The Good and the Bad ó EHS Conversion 
By Alex Saitta 
February 13, 2012 
I canít think of a vote that Iíve made since I was chairman that was as close to a 50-50 in my mind as this one. There was good in the vote in terms of the result. It seems like Easley got what it wanted, and the plan will cost the same. The process was bad, though. The good edged out the bad, so I voted for it. 
The Good: 
Likely This Plan Will Save Money  
Generally, two groups came forward in this effort to keep the 1939 building. One was the historical society. The other was various leaders in the Easley community. At the January 23, 2012 board meeting 10 individuals spoke on behalf of keeping the 1939 building, and I received about 15 emails on the issue.  
They all came from about the same angle. Donít tear down the 1939 building. There are things more important than money and history or our memories are two of them. A couple of the more knowledgeable people who spoke/contacted me did say keeping the 1939 building would probably save money, but most fell into the former group.    
Most everyone who comes before the board says what they want is more important than money, so spend the money. For a long time the school board bought these arguments and spent the money without a lot of thought. Not surprisingly, the cost of the building program grew from its on-the-drawing-board figure of $158 million to the cost of $374 million. The debt obligation (interest and principal) of the district rose from $38 million before the program to $625 million.  
At some point, the board needs to say money is important or weíll outspend our income and bury the county under a pile of debt. The last time the building plan was expanded was October 2010 when the board majority voted 7 to 1 to add $9 million to the program, boosting the cost to $374 million. I was not going to support any change in the EHS plan if it cost more money. I think the majority of the board felt this way too.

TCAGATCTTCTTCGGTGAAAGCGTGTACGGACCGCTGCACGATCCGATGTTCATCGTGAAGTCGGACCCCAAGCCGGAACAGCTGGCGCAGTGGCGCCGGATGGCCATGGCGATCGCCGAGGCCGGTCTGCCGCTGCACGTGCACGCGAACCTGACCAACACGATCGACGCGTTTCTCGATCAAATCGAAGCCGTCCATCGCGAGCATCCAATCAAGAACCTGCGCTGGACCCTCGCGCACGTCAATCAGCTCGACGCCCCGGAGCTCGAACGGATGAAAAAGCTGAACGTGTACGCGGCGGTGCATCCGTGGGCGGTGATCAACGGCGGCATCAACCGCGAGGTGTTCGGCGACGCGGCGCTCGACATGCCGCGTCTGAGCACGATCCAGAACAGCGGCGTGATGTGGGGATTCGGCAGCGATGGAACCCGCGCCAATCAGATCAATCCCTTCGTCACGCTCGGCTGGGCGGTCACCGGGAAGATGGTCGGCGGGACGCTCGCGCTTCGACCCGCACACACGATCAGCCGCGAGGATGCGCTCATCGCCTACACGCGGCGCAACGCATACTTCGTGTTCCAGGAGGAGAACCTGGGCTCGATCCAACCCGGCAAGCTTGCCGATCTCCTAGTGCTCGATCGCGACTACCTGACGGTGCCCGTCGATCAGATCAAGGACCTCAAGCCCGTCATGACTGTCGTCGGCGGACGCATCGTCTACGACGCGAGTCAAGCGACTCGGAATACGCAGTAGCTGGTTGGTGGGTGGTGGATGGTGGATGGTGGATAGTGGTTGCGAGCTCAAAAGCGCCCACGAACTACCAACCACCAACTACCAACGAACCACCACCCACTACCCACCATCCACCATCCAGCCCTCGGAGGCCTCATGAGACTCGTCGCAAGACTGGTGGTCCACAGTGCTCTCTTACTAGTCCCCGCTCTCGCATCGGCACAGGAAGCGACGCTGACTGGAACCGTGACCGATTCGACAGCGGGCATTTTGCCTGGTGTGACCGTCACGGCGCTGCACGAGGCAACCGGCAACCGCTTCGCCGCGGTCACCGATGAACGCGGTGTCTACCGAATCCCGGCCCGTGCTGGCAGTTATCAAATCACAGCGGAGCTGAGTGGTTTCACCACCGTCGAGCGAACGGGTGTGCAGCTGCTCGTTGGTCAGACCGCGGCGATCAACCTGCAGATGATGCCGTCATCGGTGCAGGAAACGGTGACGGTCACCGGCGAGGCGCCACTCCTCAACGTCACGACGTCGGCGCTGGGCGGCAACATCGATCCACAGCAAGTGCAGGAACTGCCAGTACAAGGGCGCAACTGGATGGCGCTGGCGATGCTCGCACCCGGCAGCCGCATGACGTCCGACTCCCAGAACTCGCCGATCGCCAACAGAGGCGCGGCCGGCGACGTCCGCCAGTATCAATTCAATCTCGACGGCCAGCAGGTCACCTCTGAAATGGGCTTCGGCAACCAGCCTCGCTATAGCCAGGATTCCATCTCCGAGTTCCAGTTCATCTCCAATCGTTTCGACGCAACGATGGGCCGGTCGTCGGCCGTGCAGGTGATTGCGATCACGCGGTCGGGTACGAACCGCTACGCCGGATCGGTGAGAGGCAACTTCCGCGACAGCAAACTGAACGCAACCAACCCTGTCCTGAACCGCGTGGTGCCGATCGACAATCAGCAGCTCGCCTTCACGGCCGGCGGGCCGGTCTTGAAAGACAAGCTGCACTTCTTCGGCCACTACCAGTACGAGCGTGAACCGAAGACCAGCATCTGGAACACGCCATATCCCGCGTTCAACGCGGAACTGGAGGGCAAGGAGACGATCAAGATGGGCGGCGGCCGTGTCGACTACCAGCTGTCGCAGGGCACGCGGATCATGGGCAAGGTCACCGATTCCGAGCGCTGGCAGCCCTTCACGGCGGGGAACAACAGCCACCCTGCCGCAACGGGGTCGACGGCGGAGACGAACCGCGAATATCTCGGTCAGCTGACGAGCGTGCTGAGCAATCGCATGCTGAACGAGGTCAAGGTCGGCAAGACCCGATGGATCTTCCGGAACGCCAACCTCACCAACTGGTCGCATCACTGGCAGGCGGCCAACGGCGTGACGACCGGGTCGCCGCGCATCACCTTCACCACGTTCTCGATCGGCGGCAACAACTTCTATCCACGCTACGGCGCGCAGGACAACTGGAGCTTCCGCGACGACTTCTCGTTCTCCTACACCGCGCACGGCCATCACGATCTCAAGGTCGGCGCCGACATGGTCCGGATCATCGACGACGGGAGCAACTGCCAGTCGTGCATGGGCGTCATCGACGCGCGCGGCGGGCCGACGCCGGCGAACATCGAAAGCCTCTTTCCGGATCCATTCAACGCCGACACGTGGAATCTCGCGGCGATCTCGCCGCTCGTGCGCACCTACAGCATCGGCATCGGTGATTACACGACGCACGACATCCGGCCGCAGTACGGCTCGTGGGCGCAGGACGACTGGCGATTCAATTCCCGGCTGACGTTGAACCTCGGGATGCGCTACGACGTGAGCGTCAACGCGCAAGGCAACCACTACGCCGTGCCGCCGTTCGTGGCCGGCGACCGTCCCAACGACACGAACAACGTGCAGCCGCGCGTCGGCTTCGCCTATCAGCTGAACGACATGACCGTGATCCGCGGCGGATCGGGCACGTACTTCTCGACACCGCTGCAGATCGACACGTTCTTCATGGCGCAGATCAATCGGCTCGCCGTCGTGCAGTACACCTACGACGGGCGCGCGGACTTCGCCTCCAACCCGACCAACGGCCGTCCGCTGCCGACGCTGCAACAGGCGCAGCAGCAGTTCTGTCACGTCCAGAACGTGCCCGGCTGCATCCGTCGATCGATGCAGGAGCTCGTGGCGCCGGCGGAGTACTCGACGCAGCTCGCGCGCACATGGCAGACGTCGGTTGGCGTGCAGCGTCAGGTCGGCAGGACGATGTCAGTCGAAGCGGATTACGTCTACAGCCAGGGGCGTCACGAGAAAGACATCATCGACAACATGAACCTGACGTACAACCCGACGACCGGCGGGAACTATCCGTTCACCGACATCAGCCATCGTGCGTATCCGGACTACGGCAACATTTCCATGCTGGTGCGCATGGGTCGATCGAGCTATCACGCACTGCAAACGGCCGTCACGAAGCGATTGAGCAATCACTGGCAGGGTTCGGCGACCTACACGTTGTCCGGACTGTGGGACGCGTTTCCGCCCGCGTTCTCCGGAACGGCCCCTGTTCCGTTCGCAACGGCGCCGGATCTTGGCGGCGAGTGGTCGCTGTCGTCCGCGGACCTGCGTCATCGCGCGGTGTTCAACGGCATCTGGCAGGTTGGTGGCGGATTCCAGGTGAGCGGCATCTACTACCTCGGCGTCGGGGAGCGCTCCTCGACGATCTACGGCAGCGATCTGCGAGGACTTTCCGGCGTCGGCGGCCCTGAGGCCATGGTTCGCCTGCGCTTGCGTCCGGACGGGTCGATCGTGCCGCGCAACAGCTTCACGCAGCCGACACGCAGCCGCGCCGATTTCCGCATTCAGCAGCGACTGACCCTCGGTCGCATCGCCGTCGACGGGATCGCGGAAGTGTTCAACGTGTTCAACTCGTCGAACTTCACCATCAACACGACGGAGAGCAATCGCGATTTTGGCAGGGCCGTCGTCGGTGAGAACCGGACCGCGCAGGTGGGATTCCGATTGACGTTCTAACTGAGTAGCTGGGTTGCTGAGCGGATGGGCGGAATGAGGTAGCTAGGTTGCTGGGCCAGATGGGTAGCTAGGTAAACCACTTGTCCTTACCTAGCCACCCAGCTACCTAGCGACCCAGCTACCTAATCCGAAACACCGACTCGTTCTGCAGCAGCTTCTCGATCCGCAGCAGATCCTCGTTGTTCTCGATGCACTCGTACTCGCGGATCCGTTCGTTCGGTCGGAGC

Even with the few hundred thousand blown on the design fees for the November plan added in, this final plan should cost less because it does much less tearing down of old and building of new. It relies heavily on renovation of the site.  
The plan approved in November demolished 95,000 square feet and was to build back 50,000 square feet. This final plan will demo 25,000 square feet and it will build back new about 10,000 square feet. 
The design costs going forward will be less because the district wonít have to design and build much from scratch. The expected savings is the primary reason I voted for it. Weíll know the cost for sure when the plan goes out for bid.  
The Building Program Remains On Schedule 
Like I wrote above, the argument generally was do whatever you must in order to save the 1939 building.  
When the building program was passed in 2006, it had a promised termination of 2012. Given the previous administration didnít know what it was doing, the program quickly fell 2 years behind schedule so the termination date is now June 2014.